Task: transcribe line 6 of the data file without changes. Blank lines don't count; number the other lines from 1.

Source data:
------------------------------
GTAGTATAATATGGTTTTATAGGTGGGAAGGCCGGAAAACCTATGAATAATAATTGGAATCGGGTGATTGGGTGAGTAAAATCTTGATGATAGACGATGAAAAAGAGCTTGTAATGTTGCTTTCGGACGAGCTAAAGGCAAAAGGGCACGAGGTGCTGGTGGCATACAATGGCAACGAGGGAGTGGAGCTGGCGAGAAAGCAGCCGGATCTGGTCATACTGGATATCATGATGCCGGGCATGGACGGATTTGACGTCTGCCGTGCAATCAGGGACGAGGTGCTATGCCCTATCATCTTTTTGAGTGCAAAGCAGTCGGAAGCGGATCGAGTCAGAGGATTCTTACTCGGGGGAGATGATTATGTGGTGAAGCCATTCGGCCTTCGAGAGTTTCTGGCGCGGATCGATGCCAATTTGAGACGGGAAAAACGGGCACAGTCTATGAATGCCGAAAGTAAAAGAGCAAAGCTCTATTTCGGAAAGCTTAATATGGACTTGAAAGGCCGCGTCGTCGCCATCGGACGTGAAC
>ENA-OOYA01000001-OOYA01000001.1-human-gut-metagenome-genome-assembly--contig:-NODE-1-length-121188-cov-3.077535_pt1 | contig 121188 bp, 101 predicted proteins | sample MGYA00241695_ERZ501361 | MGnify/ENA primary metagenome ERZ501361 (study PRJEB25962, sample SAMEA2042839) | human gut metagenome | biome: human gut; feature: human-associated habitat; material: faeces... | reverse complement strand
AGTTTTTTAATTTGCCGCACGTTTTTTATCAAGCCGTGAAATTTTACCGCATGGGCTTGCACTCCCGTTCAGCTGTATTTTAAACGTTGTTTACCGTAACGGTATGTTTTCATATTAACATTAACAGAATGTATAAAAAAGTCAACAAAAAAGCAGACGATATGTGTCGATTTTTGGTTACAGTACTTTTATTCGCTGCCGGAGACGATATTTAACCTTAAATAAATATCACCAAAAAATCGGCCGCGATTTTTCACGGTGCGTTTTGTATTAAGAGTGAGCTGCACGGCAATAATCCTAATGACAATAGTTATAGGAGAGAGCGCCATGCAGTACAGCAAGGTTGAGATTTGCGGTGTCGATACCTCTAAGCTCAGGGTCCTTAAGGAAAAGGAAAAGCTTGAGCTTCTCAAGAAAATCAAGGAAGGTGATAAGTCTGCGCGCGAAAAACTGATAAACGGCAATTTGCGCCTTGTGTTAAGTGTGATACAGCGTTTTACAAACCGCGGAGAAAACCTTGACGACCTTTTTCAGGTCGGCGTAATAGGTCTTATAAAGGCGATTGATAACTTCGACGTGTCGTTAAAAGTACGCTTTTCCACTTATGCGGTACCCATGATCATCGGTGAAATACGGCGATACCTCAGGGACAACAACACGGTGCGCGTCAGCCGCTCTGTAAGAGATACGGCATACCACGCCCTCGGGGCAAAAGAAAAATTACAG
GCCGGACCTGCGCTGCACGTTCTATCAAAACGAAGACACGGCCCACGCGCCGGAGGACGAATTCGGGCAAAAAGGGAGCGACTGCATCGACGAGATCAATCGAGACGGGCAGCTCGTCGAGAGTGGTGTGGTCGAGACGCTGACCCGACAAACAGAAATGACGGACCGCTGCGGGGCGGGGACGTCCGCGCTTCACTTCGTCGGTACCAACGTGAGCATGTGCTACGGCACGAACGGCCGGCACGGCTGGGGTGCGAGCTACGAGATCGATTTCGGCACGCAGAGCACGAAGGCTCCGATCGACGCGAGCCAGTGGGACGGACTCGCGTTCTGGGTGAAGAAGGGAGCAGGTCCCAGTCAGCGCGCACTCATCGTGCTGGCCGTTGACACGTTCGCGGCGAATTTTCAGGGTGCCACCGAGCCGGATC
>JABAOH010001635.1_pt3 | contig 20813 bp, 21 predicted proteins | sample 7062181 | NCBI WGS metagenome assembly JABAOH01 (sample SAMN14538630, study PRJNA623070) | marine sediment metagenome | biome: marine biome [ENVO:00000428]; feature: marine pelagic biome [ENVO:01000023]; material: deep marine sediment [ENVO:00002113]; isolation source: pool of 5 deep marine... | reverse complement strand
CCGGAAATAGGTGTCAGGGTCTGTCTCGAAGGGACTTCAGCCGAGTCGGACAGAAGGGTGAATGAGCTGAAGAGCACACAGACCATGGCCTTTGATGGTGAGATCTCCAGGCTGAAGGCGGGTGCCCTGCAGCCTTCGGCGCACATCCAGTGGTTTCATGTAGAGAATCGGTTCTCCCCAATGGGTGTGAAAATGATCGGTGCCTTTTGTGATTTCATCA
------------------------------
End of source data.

CCGGAAATAGGTGTCAGGGTCTGTCTCGAAGGGACTTCAGCCGAGTCGGACAGAAGGGTGAATGAGCTGAAGAGCACACAGACCATGGCCTTTGATGGTGAGATCTCCAGGCTGAAGGCGGGTGCCCTGCAGCCTTCGGCGCACATCCAGTGGTTTCATGTAGAGAATCGGTTCTCCCCAATGGGTGTGAAAATGATCGGTGCCTTTTGTGATTTCATCA